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Cold War Files: All Units: People: Erich Honecker

Erich Honecker
Erich Honecker
b. August 25, 1912 - d. May 29, 1994

Born in the Western German Saar region on August 25, 1912, Honecker was a communist his entire life. The son of a politically militant coal miner, he joined the youth organization of the Communist Party of Germany (KPD) at age 10. He was trained as a roofer, but at age 17 joined the KPD and a year later went to Moscow to study at the International Lenin School. Upon his return in 1931 he became an official in the KPD's youth branch. When Hitler came to power in 1933, Honecker joined the underground resistance but was arrested in 1935. In 1937 the Nazis sentenced him to 10 years of hard labor, and he spent the rest of the Nazi era in captivity, often in solitary confinement.

At the end of the war he went to Berlin and joined up with German Communist activists brought in from Moscow under the leadership of Walter Ulbricht. Their task was to prepare for KPD political dominance in postwar Germany and to assist the Soviet occupation authorities in running their zone of occupation. Honecker was in charge of various KPD youth organizations, and in 1946 he also became a founding member of the Socialist Unity Party of Germany (SED), composed of the KPD and the Social Democrats of the Soviet zone. He was a member of the SED leadership from the start, rising to candidate member of the Politburo in 1950 and full member in 1958. In 1961 he was in charge of the building of the Berlin Wall.

In 1971, when East-West relations relaxed somewhat and West Germany under Willy Brandt pursued its new Eastern policy, Honecker led a group of SED leaders in an attempt to depose Walter Ulbricht as party leader. With Moscow's support Honecker became the new leader of East Germany. During his near-two decades in office, he made the most of West Germany's eagerness to improve relations between the two German states by way of economic cooperation, loans, and buying the right of East German citizens to move to the West. But where West German politicians hoped ultimately to overcome the effects of the division of their country, Honecker used the situation to prop up his own regime. Thanks in part to large sums of West German money, the East German economy for a long time appeared rather robust, and the standard of living of the population reasonable.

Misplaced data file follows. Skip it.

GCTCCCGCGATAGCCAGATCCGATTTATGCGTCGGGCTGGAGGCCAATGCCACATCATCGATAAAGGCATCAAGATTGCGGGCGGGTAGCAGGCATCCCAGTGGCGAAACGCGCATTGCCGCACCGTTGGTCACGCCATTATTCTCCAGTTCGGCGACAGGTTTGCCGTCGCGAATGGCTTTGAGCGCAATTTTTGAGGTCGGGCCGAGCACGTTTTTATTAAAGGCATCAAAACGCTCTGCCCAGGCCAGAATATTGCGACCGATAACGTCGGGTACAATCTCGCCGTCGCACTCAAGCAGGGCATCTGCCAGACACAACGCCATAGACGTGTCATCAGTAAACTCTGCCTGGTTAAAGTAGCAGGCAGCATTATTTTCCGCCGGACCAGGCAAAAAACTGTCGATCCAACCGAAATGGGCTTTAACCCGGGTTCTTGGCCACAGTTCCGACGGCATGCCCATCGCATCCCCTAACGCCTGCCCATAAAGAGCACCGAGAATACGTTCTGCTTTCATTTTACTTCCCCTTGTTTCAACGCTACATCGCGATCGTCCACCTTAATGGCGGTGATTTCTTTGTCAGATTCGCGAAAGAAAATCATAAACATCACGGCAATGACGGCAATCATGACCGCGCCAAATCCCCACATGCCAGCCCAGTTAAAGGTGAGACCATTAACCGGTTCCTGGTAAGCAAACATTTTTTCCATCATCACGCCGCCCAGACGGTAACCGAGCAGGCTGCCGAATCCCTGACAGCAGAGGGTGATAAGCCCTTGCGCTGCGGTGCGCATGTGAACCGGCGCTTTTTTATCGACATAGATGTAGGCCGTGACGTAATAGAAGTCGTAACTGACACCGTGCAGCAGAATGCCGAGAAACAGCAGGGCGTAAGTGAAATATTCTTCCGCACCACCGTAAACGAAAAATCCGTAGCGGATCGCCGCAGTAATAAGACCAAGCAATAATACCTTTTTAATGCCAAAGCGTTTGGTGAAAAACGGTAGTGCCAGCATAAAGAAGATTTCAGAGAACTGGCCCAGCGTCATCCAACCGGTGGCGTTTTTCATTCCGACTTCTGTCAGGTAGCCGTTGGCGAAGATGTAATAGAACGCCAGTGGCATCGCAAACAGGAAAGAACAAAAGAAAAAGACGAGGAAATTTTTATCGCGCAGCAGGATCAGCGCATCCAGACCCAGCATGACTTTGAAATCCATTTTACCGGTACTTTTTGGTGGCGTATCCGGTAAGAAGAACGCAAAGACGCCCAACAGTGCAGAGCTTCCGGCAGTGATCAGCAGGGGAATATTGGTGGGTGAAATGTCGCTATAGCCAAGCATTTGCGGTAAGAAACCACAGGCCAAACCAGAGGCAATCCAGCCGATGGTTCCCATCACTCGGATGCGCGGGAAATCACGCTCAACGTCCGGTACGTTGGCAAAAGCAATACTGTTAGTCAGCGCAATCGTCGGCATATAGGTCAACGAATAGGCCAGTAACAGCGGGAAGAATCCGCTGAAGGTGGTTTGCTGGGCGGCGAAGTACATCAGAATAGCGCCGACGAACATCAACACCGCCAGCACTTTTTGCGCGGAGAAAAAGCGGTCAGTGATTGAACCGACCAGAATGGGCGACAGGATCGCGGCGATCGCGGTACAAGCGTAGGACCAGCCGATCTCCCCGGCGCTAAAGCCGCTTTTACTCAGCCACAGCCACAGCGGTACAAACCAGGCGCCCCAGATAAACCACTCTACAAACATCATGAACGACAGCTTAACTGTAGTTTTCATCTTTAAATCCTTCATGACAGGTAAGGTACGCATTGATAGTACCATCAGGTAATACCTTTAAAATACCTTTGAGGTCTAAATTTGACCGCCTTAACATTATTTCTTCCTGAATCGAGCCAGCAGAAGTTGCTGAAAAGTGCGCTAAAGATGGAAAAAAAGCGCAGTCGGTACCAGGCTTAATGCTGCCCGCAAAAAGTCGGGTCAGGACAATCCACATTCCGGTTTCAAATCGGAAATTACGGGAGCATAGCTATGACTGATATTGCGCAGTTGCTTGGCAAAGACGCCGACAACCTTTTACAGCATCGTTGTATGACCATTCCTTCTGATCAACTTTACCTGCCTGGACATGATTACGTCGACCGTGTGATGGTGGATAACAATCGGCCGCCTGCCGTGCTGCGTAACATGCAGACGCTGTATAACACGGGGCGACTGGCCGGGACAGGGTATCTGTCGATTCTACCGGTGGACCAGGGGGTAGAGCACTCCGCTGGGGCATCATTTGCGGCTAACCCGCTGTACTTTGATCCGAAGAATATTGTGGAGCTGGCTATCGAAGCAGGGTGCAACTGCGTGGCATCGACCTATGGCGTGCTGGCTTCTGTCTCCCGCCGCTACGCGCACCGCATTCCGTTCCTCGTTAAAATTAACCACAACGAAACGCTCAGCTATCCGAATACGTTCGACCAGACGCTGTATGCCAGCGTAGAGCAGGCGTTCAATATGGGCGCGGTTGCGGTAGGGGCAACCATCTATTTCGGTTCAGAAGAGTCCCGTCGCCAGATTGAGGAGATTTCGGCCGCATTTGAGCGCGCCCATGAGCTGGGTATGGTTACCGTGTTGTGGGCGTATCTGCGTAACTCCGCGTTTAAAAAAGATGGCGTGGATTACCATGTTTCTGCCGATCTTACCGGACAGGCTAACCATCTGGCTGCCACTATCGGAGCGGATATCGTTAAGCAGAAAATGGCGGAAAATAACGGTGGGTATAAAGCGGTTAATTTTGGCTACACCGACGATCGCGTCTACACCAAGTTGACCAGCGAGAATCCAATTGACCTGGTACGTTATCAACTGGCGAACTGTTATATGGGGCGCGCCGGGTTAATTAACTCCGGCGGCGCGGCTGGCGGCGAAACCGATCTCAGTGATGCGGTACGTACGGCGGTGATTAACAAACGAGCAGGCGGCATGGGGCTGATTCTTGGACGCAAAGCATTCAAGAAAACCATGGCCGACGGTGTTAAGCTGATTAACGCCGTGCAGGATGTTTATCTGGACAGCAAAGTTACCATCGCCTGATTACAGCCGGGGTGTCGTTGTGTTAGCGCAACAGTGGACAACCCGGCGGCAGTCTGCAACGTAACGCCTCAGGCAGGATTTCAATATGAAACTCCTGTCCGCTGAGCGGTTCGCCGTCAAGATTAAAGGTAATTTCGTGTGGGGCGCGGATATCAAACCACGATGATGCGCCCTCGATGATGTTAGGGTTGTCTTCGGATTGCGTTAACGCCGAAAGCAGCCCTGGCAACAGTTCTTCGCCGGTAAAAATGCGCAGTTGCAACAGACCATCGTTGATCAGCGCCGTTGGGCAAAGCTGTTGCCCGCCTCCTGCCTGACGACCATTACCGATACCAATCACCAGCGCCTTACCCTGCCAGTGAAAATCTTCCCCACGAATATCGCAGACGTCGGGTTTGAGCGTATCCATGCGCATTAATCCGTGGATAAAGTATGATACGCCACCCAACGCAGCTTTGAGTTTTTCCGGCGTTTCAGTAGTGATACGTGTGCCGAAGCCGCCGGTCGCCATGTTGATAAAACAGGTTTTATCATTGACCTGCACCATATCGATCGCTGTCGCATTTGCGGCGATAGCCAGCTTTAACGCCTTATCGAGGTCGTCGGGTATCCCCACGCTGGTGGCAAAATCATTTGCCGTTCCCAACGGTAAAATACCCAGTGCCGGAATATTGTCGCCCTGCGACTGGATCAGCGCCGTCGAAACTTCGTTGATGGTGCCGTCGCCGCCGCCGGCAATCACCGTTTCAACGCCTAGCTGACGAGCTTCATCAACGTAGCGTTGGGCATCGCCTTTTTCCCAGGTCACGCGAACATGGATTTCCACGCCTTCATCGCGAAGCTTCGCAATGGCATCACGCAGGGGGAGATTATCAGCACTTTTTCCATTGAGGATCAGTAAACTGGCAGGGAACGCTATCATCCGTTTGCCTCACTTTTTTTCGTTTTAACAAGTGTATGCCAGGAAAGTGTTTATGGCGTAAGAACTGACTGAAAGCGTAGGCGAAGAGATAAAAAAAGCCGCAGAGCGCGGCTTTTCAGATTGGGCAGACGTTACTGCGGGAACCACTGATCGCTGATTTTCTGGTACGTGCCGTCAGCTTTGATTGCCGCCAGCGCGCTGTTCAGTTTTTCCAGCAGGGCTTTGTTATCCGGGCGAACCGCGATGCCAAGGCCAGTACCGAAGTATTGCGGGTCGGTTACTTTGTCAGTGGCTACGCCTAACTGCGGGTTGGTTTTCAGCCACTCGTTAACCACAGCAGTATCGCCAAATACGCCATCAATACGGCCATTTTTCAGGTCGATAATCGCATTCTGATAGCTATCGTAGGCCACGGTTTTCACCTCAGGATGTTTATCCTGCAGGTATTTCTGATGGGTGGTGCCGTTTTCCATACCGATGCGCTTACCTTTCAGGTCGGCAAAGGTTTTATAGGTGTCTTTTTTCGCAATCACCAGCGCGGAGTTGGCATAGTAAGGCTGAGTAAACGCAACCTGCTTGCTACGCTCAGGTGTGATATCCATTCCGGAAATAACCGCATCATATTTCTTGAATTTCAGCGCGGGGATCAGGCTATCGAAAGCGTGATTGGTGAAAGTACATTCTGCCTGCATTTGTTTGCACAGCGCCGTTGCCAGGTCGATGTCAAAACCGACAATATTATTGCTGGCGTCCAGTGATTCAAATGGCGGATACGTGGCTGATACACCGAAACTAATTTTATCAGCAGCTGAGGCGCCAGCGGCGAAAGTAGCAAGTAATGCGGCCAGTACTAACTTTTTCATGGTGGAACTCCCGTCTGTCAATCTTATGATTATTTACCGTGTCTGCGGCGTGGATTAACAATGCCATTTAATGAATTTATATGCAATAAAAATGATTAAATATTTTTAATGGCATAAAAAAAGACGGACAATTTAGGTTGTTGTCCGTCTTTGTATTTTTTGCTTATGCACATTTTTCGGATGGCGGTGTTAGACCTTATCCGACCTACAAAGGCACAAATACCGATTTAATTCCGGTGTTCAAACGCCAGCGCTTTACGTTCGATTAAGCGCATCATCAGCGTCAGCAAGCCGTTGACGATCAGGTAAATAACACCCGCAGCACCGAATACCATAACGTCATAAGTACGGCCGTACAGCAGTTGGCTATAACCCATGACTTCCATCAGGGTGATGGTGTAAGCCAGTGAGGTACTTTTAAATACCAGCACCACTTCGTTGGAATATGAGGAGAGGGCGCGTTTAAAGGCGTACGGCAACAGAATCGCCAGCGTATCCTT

During the 1980s, when Soviet leader Mikhail Gorbachev began his reforms, Honecker resisted the call for change in East Germany. In the fall of 1989 this led to his replacement by his Politburo colleagues. None of this managed to prevent the collapse of the East German state a few months later. From 1989 until 1993, an ailing Honecker was constantly on the run from German prosecutors to avoid accounting for his responsibility in the killings along the East-West German border during the Cold War. He was eventually released and allowed to join his daughter in Chile. A staunch believer in communism until the very end, Honecker died of liver cancer at age 81 on May 29, 1994.

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